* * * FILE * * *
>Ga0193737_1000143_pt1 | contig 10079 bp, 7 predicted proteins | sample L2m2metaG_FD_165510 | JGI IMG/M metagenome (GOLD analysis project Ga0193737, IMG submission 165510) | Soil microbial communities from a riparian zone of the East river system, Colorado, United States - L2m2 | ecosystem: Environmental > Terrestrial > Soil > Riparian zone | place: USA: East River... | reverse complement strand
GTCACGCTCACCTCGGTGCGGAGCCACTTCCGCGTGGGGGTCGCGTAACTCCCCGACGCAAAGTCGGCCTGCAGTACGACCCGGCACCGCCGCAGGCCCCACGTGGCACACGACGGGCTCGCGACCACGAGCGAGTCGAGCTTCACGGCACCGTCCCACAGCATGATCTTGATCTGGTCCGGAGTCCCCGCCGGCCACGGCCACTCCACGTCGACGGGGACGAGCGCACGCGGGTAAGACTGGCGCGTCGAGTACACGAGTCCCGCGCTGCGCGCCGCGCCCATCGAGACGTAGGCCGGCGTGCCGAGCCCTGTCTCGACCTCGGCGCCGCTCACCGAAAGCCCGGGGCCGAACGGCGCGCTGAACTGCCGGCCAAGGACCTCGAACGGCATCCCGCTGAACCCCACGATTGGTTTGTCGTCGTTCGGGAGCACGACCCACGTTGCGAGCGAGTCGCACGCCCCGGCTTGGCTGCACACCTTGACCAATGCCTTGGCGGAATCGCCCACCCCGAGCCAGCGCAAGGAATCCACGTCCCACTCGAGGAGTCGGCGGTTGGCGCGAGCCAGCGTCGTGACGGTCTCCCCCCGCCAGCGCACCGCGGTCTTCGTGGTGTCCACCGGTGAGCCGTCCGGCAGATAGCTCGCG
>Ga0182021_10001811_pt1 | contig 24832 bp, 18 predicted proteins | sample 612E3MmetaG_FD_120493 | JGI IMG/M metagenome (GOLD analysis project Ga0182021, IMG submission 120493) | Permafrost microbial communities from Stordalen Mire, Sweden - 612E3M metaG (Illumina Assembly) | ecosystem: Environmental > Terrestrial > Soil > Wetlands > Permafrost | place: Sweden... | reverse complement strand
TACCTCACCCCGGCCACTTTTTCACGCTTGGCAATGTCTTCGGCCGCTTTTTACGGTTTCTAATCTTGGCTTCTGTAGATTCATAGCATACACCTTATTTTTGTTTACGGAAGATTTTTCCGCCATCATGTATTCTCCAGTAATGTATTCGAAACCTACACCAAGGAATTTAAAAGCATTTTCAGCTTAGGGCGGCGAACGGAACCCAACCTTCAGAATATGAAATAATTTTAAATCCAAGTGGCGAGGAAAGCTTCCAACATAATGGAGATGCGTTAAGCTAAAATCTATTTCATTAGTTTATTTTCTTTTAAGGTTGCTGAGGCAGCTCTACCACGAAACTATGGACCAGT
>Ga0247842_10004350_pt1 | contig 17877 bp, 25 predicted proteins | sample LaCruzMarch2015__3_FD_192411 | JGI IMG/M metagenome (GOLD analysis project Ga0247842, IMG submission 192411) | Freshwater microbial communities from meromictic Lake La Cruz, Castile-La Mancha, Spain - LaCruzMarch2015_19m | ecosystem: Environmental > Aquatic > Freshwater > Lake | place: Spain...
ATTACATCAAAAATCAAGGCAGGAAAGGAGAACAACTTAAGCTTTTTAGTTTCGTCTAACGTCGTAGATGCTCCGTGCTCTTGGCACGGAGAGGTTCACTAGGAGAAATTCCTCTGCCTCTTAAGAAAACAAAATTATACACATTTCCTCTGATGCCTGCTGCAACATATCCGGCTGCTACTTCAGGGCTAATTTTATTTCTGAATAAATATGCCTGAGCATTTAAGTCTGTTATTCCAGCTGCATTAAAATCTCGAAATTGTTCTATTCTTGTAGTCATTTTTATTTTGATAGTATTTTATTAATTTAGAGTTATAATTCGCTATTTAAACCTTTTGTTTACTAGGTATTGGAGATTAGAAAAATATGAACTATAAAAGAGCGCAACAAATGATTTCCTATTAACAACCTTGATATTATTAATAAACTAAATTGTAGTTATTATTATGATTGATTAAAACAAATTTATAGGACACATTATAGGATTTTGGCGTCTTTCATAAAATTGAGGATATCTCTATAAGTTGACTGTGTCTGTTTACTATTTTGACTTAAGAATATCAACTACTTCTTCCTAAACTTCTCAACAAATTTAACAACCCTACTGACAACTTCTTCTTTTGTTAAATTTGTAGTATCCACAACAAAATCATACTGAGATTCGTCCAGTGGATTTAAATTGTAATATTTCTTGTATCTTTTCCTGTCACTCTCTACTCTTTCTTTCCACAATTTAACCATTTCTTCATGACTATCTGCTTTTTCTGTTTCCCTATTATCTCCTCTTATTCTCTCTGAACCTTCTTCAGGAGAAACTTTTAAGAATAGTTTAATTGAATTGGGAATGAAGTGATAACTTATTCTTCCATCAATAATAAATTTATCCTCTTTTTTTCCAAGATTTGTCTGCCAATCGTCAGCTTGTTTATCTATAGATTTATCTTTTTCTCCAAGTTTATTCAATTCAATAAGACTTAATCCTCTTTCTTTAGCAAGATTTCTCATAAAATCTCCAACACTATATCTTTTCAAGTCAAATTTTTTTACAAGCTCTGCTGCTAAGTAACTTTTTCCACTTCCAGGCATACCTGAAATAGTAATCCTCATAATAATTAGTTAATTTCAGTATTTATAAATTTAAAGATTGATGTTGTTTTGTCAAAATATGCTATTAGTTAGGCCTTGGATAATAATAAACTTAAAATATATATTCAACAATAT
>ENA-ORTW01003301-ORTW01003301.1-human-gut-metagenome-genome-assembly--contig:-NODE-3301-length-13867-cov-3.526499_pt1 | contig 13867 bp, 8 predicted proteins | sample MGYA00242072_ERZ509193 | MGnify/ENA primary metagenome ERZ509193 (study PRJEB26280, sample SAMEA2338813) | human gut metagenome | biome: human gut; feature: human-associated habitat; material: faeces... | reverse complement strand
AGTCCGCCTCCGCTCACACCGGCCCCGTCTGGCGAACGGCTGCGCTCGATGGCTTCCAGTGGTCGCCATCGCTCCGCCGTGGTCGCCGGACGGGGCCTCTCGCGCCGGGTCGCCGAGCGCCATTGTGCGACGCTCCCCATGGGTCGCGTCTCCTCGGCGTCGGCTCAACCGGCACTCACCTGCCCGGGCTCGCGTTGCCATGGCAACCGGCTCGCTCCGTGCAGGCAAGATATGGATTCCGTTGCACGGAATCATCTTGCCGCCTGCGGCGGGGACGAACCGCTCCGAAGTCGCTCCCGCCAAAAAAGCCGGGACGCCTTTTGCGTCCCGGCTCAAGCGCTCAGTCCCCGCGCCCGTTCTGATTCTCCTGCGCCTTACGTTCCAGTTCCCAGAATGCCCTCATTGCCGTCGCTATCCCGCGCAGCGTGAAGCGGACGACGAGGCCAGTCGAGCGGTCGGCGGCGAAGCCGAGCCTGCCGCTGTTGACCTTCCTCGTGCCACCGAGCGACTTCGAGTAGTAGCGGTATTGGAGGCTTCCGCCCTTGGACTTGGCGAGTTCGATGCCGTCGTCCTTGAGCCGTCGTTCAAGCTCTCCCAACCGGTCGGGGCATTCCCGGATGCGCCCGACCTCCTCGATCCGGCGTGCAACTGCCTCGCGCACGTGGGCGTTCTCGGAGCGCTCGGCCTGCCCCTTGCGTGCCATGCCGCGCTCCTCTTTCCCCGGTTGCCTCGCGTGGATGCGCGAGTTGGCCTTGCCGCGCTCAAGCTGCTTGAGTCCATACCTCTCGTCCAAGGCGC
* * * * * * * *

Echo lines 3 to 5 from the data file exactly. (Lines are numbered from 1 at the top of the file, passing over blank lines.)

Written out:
>Ga0182021_10001811_pt1 | contig 24832 bp, 18 predicted proteins | sample 612E3MmetaG_FD_120493 | JGI IMG/M metagenome (GOLD analysis project Ga0182021, IMG submission 120493) | Permafrost microbial communities from Stordalen Mire, Sweden - 612E3M metaG (Illumina Assembly) | ecosystem: Environmental > Terrestrial > Soil > Wetlands > Permafrost | place: Sweden... | reverse complement strand
TACCTCACCCCGGCCACTTTTTCACGCTTGGCAATGTCTTCGGCCGCTTTTTACGGTTTCTAATCTTGGCTTCTGTAGATTCATAGCATACACCTTATTTTTGTTTACGGAAGATTTTTCCGCCATCATGTATTCTCCAGTAATGTATTCGAAACCTACACCAAGGAATTTAAAAGCATTTTCAGCTTAGGGCGGCGAACGGAACCCAACCTTCAGAATATGAAATAATTTTAAATCCAAGTGGCGAGGAAAGCTTCCAACATAATGGAGATGCGTTAAGCTAAAATCTATTTCATTAGTTTATTTTCTTTTAAGGTTGCTGAGGCAGCTCTACCACGAAACTATGGACCAGT
>Ga0247842_10004350_pt1 | contig 17877 bp, 25 predicted proteins | sample LaCruzMarch2015__3_FD_192411 | JGI IMG/M metagenome (GOLD analysis project Ga0247842, IMG submission 192411) | Freshwater microbial communities from meromictic Lake La Cruz, Castile-La Mancha, Spain - LaCruzMarch2015_19m | ecosystem: Environmental > Aquatic > Freshwater > Lake | place: Spain...